Australia Immigration Changes Go Into Effect July 1

Earlier this year, the Australian government announced several immigration reform efforts to streamline certain procedures, expand pathways for permanent residency, and increase skilled-labor migration. Many of these changes go into effect on Saturday, July 1, 2023. We’ve summarized these changes below.

July 1 Changes for Australia Immigration
  1. The Australian government will increase visa application fees from July 1, 2023. Fee increases range from 6 – 40%. Business innovation and investment visas: 40%; Visitor, working holiday, work and holiday, training, temporary activity and temporary work (short stay specialist) visas: 15%; Other visas: 6%.

  2. From July 1, 2023, the Temporary Skilled Migration Income Threshold will increase from $53,900 to $70,000. New nomination applications after this date will need to meet the new TSMIT of $70,000 or the annual market salary rate, whichever is higher. Learn more»

  3. While we await additional information on the broader changes to streamline Labour Market Testing (LMT), we can confirm that effective immediately, Australian sponsor employers of UK citizens and permanent residents applying for the Temporary Skill Shortage (TSS) subclass 482 visa will no longer be required to meet prescribed LMT requirements.

  4. The Working Holiday Maker 6-month work limitation extension ends on June 30, 2023. Any work that is carried out before July 1, 2023, will not be counted towards the 6-month limitation period. This means that from July 1, 2023, onwards, WHMs may work for any employer for up to an additional 6 months even if they worked for that same employer before July 1, 2023. This applies to anyone in Australia who either holds any kind of WHM visa, regardless of when they arrive, or holds a Bridging visa with condition 8547 imposed. Learn more»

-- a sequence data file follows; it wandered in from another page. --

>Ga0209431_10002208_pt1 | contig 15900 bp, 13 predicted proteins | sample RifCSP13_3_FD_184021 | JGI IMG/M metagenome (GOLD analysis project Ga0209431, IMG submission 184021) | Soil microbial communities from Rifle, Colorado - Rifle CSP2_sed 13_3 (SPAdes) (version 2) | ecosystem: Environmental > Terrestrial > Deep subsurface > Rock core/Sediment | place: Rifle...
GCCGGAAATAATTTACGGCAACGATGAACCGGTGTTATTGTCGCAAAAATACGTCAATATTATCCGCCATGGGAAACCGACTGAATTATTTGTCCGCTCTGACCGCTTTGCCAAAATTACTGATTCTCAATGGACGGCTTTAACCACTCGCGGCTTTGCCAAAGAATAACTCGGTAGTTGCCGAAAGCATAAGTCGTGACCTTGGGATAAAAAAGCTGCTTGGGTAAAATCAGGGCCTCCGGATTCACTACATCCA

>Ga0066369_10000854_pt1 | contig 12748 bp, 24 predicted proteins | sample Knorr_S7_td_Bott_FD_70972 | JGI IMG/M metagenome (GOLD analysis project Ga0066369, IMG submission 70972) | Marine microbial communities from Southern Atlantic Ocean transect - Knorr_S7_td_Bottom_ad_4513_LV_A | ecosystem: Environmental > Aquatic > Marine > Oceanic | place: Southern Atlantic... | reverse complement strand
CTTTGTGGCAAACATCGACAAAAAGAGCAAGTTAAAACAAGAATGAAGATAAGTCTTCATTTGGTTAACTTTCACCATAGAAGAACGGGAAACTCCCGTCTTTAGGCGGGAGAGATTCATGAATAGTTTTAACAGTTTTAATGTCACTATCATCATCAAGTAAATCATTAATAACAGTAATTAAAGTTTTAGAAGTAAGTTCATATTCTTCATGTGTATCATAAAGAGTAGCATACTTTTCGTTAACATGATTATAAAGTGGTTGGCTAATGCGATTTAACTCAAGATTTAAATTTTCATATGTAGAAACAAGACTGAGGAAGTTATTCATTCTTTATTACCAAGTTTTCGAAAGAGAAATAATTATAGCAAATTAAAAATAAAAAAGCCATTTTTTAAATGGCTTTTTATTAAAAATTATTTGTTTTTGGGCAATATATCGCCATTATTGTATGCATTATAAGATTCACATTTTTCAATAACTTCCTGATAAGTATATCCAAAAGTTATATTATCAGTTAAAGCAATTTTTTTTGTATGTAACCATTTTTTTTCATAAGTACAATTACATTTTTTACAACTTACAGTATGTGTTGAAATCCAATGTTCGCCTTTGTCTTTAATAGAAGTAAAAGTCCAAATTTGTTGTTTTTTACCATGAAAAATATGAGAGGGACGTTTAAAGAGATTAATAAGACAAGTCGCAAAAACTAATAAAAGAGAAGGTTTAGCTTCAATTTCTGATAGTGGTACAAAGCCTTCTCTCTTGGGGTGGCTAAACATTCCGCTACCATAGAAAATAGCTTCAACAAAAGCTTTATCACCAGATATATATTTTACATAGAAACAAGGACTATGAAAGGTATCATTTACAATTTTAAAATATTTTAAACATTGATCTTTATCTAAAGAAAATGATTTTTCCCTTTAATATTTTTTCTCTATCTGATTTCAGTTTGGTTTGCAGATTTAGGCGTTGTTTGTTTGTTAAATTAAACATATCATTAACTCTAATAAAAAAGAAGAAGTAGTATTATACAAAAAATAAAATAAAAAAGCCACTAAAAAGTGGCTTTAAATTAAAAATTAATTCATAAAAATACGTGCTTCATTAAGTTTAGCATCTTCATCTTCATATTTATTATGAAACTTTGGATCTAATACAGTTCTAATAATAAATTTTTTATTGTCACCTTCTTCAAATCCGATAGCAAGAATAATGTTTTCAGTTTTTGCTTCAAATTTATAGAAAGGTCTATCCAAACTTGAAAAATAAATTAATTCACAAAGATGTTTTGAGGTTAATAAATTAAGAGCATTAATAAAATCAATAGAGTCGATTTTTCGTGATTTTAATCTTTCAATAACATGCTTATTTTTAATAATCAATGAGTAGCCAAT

5. From July 1, 2023, work restrictions for all student visa holders, with the exception of those working in the aged care sector until December 31, 2023, will be re-introduced and capped at the increased rate of 48 hours per fortnight. Learn more»

What’s next: The Australian Department of Home Affairs website will undertake systems updates and some services will be unavailable from 8:30 pm (AEST) Friday, June 30, 2023, to 12:30 pm (AEST) Saturday, July 1, 2023, due to maintenance.

Australia & Global Partnerships
  • India: MATES (Mobility Arrangement for Talented Early Professionals Scheme), between Australia and India will open on July 1. Learn more»

  • New Zealand: From July 1, 2023, New Zealand citizens who hold a non-protected Special Category (subclass 444) visa can apply for citizenship by conferral, subject to meeting other eligibility requirements. Learn more»

  • UK: Under the Australia/UK Free Trade Agreement Working Holiday Maker program and Youth Mobility Scheme, UK nationals will be able to apply for a Working Holiday (subclass 417) visa if they are between 18 and 35 years old from July 1. Learn more»

  • United States: The US State Department issued travel guidance for US citizens planning to travel to Australia (and New Zealand) for the FIFA Women’s World Cup 2023, July 20 – August 21. Learn more»

The big picture: For more information, revisit last month’s Immigration Nerds podcast featuring Erickson Immigration Group senior manager for Australia, Martin Russell, in a conversation with host Lauren Clarke, about Australia’s expanded pathways to permanent residency.

👋If you have any questions specific to your global mobility program, or a case, please contact your employer or Erickson Immigration Group attorney.

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